Forbes‘ Scott Mendelson on Twitter (posted early this morning): “Fair or not, I can’t think of a more tone-deaf and thematically pointless idea in this political/social environment than white male filmmakers remaking Death Wish.”

Jeffrey Wells reply: What you’re saying is that a movie about a middle-aged vigilante shooting ethnic gang members in 1974 was a crude Nixon-era exploitation piece about lawlessness and racial tensions in a city that was succumbing to urban rot and going downhill fast. But a movie telling more or less the same tale in 2017 or ’18 will be a flat-out racist screed trying to appeal to angry Trump voters and other thoughtful types who believe that black lives might matter in a certain sense (i.e., not too specifically or militantly) but that blue lives matter also, and that young men of color had better not cause any trouble or pull out guns or argue or run away when a cop pulls them over.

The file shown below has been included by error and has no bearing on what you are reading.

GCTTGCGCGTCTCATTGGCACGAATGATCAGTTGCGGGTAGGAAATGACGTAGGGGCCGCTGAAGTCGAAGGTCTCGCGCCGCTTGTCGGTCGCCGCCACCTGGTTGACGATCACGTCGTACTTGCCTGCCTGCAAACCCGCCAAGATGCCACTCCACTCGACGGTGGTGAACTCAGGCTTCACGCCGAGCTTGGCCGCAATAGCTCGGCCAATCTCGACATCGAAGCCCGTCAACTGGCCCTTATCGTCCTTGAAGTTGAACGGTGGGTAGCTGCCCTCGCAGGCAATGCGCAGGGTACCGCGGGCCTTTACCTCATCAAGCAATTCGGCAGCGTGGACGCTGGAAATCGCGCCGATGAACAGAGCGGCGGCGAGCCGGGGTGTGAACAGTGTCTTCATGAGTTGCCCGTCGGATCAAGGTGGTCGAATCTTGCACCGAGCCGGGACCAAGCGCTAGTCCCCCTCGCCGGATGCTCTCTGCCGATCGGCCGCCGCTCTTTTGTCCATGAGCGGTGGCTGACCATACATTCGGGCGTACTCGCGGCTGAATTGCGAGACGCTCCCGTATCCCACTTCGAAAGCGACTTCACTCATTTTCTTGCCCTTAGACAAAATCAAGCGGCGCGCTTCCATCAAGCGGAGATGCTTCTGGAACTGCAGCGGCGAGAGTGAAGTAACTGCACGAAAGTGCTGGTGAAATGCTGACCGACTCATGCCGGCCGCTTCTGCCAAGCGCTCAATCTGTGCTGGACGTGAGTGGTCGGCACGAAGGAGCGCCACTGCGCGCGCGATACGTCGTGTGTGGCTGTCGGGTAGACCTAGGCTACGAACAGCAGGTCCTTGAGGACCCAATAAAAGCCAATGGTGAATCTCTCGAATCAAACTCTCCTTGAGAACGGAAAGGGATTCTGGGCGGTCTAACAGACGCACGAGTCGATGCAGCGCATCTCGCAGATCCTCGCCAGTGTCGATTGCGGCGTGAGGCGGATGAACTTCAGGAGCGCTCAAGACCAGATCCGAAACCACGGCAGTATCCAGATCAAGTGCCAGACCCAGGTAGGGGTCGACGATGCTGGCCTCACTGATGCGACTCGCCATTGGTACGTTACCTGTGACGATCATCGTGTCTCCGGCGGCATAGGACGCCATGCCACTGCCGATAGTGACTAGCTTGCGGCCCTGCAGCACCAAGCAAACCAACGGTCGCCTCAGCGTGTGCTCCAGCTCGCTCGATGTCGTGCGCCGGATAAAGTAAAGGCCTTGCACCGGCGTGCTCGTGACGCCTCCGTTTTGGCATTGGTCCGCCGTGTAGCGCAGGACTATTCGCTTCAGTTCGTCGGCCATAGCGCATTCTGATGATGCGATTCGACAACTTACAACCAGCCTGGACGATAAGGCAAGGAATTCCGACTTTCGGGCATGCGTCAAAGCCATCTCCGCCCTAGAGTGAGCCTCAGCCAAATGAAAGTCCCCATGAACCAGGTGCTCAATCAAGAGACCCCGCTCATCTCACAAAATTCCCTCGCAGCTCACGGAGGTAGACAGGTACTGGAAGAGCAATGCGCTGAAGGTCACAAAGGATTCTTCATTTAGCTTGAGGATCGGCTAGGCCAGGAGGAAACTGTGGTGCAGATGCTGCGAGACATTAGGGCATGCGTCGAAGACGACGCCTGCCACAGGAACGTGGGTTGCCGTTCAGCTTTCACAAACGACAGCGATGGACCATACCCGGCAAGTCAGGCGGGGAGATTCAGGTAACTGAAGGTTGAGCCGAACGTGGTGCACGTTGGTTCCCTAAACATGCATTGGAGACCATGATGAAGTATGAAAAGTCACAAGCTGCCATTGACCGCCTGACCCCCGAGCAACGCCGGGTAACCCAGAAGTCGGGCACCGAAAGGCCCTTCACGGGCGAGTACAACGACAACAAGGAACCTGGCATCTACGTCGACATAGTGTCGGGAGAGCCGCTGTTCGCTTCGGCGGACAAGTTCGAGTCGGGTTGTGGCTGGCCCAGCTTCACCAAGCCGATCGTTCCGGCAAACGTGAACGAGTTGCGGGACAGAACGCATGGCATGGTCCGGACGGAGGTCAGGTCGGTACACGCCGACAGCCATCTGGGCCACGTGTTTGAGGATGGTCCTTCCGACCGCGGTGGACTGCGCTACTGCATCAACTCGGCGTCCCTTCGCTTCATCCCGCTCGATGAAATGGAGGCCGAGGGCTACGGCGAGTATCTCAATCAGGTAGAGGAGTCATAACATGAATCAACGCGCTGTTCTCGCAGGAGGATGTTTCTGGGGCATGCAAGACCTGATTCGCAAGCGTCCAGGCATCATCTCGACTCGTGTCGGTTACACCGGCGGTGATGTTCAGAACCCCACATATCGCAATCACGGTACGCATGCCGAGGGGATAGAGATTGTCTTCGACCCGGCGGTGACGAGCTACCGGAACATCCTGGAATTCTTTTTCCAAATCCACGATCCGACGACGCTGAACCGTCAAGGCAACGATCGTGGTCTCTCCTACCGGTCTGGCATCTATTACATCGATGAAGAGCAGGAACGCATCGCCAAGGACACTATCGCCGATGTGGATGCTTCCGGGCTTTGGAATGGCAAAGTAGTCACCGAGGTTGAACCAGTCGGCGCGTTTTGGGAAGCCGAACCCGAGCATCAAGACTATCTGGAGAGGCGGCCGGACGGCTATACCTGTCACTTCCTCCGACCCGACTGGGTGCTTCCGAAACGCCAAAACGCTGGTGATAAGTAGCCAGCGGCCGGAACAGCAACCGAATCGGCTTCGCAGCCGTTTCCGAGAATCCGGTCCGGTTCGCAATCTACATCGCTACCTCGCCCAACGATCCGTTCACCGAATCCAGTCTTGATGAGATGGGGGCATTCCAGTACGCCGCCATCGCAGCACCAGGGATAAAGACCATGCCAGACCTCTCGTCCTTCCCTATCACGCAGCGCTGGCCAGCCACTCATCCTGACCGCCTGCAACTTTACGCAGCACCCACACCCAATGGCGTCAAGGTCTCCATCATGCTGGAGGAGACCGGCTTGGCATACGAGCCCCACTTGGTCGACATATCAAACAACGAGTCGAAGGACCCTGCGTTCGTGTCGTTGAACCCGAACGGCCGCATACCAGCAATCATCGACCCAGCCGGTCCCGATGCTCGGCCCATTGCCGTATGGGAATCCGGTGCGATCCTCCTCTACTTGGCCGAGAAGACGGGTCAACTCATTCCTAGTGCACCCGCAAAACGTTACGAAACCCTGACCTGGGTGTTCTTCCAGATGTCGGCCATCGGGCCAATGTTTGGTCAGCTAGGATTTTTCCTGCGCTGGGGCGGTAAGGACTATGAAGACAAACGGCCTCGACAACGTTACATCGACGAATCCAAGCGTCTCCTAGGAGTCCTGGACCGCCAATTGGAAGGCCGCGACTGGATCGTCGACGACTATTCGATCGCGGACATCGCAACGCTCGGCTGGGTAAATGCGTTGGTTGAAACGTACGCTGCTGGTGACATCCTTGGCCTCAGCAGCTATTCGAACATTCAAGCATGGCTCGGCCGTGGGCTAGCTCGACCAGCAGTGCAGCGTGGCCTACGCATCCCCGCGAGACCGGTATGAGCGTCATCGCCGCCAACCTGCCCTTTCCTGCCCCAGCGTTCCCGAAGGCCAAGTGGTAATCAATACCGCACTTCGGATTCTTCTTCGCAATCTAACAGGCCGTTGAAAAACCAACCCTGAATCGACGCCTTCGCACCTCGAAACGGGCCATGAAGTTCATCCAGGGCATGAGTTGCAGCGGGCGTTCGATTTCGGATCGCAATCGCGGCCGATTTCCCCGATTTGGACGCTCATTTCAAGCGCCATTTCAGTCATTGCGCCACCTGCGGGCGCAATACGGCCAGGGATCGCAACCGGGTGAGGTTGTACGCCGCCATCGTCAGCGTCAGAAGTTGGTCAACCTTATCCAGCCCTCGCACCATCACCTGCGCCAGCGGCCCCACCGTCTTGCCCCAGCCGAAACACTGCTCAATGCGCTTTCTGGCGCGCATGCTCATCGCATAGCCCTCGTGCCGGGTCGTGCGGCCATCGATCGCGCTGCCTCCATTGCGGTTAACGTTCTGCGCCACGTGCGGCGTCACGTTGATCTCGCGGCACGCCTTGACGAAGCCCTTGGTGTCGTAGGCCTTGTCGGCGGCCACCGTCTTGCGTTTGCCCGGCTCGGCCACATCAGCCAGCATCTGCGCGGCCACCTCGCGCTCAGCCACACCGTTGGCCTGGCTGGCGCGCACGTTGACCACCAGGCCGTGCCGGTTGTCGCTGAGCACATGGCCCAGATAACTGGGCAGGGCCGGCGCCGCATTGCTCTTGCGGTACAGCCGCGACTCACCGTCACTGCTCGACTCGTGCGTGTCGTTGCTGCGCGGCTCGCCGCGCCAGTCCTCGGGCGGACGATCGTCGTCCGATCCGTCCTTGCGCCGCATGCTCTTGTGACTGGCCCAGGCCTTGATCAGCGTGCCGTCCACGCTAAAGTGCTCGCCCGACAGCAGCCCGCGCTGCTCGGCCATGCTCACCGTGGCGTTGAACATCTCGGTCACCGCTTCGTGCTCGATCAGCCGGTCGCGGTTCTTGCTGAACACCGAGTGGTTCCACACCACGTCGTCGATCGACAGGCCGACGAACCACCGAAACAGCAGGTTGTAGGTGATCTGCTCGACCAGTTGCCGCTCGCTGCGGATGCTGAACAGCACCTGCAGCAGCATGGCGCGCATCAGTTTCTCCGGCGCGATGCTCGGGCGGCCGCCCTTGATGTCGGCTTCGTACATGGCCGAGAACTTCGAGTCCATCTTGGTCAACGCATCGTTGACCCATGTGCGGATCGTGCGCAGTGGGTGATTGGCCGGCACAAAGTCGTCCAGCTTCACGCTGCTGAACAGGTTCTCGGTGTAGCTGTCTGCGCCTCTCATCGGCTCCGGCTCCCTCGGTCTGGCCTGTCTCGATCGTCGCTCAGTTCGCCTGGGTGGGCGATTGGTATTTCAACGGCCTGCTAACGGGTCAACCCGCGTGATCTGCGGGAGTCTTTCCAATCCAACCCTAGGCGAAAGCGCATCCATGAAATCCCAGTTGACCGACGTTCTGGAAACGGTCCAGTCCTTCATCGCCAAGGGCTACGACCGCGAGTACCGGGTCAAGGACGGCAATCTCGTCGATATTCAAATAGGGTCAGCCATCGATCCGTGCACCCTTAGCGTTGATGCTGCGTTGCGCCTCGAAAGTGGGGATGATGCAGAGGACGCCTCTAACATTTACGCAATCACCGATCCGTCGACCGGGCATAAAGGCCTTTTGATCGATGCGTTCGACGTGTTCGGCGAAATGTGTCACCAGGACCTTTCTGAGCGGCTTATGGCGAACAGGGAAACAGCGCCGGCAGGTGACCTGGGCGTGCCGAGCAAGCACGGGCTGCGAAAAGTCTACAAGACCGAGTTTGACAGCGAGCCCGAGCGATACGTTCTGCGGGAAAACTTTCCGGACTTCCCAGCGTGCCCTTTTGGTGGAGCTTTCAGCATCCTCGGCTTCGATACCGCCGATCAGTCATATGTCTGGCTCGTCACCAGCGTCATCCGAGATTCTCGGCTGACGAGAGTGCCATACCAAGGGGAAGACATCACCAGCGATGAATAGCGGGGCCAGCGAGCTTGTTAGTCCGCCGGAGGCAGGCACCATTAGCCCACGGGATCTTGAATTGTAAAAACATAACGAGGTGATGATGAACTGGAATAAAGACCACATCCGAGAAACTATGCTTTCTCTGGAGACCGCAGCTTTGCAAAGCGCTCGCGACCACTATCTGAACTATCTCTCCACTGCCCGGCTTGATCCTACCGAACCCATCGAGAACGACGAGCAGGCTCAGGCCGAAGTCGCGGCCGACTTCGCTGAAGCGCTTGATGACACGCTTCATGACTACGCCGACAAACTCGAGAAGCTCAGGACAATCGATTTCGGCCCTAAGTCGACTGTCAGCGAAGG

Mendelson replies: “Regardless of what the movie is, I have a lot less faith in moviegoers’ ability to successfully read a challenging text than I once did.”

For the record: The screenplay of the original Death Wish was written by Wendell Mayes, but it was directed by Michael Winner (his most successful film ever) and based on Brian Garfield’s 1972 novel, and the quietly malevolent spirit of the thing was brought to life by weathered, craggy-faced Charles Bronson.